In conversation with a BSc dissertation student this morning, Jan Hillig and I were talking through various methods of financial protection that are used in construction projects. The idea is that the buyer would usually like to find some way of underwriting the risk of a seller's non-performance or insolvency. I have done research into this area in the past (see below), and was aware of many alternatives, the cheapest and most common of which is called cash retention, where a small part of each payment is kept back by the buyer, to accumulate a fund that can be used if the supplier fails to perform or becomes insolvent. Since contracting is a cash-flow business, with money paid for work done to date each month, the manipulation of cash flows becomes extremely important. Contractors can make a lot of profit from utilizing the cash that is passing through their books, because there are plenty of opportunities to make sure that they get cash in before the incur the liability to pay cash out. Therefore, the bigger their positive cash flow, the better off they are. I characterized cash retention as being an option that buyers have, because they could alternatively use a retention bond, parent company guarantees, performance bonds, and many other alternatives. Many suppliers would prefer not to have cash retentions, becuase it would improve their cash flows. And an idea came to me, which might be useful for frequent clients, such as government departments. Why not have some form of a contractors' club where members are not subjected to cash retentions and non-members are? Membership would be earned if the last 2-3 projects were completed on time without defects. As soon as a project is delayed of over budget, through some fault of the contractor, membership is cancelled or suspended. This would be a way of incentivizing and rewarding performance. I wondered if this had ever been attempted. Could this work?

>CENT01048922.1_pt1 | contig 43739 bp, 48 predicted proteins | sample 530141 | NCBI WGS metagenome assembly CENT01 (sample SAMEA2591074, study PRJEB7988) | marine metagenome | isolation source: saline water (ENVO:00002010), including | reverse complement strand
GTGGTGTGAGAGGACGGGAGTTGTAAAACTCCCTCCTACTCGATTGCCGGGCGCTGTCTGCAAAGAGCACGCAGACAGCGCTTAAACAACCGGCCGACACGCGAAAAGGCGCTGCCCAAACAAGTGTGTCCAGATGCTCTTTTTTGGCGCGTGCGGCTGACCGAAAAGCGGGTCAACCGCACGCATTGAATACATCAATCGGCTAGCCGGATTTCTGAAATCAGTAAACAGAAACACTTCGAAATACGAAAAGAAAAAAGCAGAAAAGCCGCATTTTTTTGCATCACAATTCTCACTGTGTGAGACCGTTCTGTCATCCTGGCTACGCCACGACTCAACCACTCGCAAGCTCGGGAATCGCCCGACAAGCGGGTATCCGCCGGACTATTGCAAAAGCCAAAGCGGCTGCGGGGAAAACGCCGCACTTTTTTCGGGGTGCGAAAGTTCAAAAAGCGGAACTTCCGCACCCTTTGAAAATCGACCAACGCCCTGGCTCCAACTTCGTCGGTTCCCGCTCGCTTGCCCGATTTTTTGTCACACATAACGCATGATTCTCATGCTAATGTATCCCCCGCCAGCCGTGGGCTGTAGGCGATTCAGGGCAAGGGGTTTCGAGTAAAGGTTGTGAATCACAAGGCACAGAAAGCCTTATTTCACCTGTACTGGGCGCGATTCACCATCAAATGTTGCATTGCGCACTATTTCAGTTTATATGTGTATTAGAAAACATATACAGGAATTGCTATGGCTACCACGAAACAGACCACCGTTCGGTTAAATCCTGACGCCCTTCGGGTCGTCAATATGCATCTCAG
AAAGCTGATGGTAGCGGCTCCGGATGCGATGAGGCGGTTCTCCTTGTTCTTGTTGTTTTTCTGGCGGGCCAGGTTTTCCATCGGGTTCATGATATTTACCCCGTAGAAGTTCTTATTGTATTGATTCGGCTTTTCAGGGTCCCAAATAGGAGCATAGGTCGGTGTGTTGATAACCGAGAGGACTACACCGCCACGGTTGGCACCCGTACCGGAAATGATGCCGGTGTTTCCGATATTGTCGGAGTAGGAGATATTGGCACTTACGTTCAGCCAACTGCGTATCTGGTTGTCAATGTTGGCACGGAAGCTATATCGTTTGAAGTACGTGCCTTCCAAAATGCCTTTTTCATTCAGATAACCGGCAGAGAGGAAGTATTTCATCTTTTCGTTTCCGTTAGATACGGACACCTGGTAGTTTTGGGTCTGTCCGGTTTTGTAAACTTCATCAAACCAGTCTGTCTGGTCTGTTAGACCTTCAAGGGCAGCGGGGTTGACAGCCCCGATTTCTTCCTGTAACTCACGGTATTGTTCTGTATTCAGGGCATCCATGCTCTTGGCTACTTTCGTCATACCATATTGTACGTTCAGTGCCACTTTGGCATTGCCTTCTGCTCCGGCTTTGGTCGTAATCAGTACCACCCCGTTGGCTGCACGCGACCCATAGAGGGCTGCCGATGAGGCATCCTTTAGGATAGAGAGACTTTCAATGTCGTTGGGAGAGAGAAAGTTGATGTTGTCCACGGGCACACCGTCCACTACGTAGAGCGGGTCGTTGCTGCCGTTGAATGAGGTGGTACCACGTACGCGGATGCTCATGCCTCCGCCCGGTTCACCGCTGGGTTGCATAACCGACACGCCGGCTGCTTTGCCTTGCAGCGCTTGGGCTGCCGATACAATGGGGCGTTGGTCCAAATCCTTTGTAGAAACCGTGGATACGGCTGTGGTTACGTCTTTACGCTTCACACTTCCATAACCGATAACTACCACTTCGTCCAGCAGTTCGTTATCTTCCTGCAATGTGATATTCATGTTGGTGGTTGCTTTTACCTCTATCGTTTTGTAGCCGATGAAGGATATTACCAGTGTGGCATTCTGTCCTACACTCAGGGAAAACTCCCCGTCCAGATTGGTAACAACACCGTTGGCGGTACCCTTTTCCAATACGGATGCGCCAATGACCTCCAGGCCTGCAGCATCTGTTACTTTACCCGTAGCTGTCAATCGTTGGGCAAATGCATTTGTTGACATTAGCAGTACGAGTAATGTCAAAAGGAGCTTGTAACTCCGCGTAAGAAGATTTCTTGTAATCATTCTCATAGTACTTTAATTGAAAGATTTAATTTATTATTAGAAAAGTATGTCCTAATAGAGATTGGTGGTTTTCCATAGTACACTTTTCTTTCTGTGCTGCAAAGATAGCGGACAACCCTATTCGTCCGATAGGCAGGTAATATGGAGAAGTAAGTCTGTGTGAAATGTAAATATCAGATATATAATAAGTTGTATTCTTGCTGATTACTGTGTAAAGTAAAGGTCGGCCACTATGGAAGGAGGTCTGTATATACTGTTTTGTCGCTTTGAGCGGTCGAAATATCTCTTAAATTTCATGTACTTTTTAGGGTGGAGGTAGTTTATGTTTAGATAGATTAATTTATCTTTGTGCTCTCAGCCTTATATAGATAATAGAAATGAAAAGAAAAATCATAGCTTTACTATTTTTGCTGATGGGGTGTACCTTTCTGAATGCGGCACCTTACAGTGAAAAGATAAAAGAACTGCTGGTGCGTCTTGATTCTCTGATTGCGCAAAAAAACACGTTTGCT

Hughes, W.P., Hillebrandt, P and Murdoch, J.R. (1998) Financial protection in the UK building industry: bonds, retentions and guarantees. London: Spon. 190pp. ISBN 0-419-24290-2.
Hughes, W.P., Hillebrandt, P. and Murdoch, J. (2000) The impact of contract duration on the cost of cash retention. Construction Management and Economics. 18(1), 11-14.
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